Hand weeding is the predominant weed control practice on smallholder cassava farms. Conventionally, farmers weed cassava three times, but in cassava farms where perennial weeds, such as Imperata, are predominant, extra hoe weeding may be required. Weeding takes 50 to 80% of the total labor budget. Up to 200-500 hours of labor for mostly women and children per ha are needed to prevent economic cassava root losses in Nigeria. IITA and its partners are therefore, through this project conducted research that developed innovative weed management practices, combining improved varieties, proper planting dates, plant populations, and plant nutrition, all coupled to intercropping and tillage options, through well-focused trials in the three agro-ecologies where cassava dominates in Nigeria. Herbicides, meeting globally accepted conventions and safety thresholds appropriate for smallholders, were tested for efficacy and economic merit. Multi-location on-station/off-station trials were followed with participatory farmer evaluations. Extension manuals and other tools for farmer and applicator learning were developed.

Results from this project showed that with appropriate weed management couple with best cassava agronomy cassava growers in can more than double the national yield average in Nigeria.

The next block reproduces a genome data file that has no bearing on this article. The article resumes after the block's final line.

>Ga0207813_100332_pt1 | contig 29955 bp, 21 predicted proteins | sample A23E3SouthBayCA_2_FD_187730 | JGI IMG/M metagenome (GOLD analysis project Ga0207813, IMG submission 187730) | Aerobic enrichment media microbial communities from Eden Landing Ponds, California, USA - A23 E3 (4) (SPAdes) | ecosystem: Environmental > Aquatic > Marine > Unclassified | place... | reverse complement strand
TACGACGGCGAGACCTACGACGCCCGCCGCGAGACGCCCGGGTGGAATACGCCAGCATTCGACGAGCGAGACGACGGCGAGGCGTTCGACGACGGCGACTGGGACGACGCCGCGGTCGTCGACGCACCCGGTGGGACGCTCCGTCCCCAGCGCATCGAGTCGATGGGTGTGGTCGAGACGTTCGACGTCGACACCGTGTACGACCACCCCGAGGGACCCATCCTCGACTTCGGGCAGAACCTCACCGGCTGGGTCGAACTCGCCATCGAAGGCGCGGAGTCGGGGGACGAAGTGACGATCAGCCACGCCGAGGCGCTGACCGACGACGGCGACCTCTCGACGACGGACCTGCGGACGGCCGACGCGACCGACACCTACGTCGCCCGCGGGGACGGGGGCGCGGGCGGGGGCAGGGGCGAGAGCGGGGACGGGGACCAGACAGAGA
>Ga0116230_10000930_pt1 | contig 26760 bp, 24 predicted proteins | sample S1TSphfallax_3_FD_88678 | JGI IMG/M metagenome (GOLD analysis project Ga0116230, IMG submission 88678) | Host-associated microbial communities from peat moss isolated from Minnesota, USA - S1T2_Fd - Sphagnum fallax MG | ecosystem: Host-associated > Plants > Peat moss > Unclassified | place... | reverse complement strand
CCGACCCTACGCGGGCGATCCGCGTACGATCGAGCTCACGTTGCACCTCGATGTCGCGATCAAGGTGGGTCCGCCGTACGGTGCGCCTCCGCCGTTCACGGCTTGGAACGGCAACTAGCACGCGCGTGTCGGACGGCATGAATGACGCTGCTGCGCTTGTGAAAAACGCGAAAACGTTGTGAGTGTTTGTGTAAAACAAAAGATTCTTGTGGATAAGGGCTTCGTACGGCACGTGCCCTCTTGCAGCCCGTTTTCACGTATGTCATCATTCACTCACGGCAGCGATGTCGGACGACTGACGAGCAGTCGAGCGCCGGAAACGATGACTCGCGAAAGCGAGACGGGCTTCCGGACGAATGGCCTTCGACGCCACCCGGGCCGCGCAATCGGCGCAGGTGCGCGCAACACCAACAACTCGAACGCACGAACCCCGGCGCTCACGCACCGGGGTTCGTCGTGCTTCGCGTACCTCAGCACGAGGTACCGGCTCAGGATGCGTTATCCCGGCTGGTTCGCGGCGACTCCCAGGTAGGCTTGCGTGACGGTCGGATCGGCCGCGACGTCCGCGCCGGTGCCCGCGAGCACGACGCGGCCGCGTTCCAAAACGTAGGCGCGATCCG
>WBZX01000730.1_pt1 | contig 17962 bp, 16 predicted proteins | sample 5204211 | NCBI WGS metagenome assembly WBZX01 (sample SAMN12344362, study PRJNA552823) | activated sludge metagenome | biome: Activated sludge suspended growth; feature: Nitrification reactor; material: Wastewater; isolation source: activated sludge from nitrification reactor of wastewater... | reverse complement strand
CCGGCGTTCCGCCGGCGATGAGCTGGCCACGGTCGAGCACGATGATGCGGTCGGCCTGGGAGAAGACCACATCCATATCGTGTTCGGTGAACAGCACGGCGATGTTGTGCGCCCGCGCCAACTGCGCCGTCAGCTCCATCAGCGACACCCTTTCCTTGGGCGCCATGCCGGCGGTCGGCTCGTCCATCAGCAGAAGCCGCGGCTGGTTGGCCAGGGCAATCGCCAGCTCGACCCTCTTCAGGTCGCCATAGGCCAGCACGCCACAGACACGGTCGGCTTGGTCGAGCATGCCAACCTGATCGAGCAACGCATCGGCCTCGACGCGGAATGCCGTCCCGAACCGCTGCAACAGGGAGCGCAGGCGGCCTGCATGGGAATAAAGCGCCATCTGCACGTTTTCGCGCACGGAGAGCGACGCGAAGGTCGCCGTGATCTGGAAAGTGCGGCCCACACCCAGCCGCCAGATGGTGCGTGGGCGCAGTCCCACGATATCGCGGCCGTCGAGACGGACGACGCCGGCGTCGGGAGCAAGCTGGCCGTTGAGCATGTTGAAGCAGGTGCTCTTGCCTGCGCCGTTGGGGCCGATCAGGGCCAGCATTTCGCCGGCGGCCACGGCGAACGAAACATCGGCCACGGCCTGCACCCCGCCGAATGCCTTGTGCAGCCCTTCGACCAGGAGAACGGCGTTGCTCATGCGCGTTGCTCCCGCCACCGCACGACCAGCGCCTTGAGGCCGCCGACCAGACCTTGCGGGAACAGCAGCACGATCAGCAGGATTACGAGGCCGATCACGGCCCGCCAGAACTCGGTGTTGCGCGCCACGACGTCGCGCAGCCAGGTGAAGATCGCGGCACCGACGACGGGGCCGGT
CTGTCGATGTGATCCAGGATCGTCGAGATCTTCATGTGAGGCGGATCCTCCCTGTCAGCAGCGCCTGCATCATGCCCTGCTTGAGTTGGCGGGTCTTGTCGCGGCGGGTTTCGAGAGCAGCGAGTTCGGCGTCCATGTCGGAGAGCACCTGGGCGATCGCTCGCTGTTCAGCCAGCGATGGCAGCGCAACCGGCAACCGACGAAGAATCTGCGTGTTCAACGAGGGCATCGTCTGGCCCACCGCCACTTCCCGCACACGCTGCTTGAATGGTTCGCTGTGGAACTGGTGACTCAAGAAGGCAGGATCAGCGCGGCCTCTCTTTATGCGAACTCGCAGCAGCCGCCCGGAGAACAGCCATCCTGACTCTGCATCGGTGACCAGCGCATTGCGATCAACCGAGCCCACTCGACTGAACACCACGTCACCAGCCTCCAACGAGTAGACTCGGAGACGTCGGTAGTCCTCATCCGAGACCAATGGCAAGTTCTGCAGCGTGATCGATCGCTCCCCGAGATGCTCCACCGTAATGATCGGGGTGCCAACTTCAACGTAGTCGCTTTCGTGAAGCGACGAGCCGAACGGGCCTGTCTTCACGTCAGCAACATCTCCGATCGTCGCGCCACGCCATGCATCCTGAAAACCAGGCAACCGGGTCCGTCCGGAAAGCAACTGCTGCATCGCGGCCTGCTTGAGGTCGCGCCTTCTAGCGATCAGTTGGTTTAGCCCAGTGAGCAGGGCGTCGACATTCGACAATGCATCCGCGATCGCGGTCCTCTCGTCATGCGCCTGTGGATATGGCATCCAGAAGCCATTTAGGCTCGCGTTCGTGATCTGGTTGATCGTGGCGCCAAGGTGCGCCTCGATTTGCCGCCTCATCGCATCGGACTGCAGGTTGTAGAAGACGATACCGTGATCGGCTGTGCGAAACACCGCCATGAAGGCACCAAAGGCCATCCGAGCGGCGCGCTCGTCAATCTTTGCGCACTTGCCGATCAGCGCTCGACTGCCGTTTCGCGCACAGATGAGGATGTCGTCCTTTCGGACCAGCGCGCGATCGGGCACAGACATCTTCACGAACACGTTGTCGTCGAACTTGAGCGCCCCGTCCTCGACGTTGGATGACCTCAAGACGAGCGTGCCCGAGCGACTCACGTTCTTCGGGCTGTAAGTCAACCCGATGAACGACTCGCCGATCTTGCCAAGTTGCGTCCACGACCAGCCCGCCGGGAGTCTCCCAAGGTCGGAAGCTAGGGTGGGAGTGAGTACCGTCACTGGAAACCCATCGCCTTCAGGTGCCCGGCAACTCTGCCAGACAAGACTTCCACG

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Data and Resources

Additional Info

Field Value
Creator Ekeleme, Friday
Creator Affiliation International Institute of Tropical Agriculture (IITA)
Creator ID Type ORCID
Creator ID 0000-0001-6178-2606
Subject Vocab (AGROVOC/GACS/CAB) Weed,Weed Management,Weed Control,Herbicide Cassava,Maize,Nitrogen,Carbon,Calcium,Phosphorus,Potassium,Magnesium,Dry matter,pH,Sand,Silt,Clay,Sedge,Roots,Stem,Sprouts,Broadleaf,Intercropping,Monocropping,Grass,Harvesting
Subject(s) Cassava Agronomy,weed density,weed biomass cassava root yield and yield attributes,maize cob and grain yield,Weed density,Weed biomass cassava root yield and yield attributes,Maize cob,Grain yield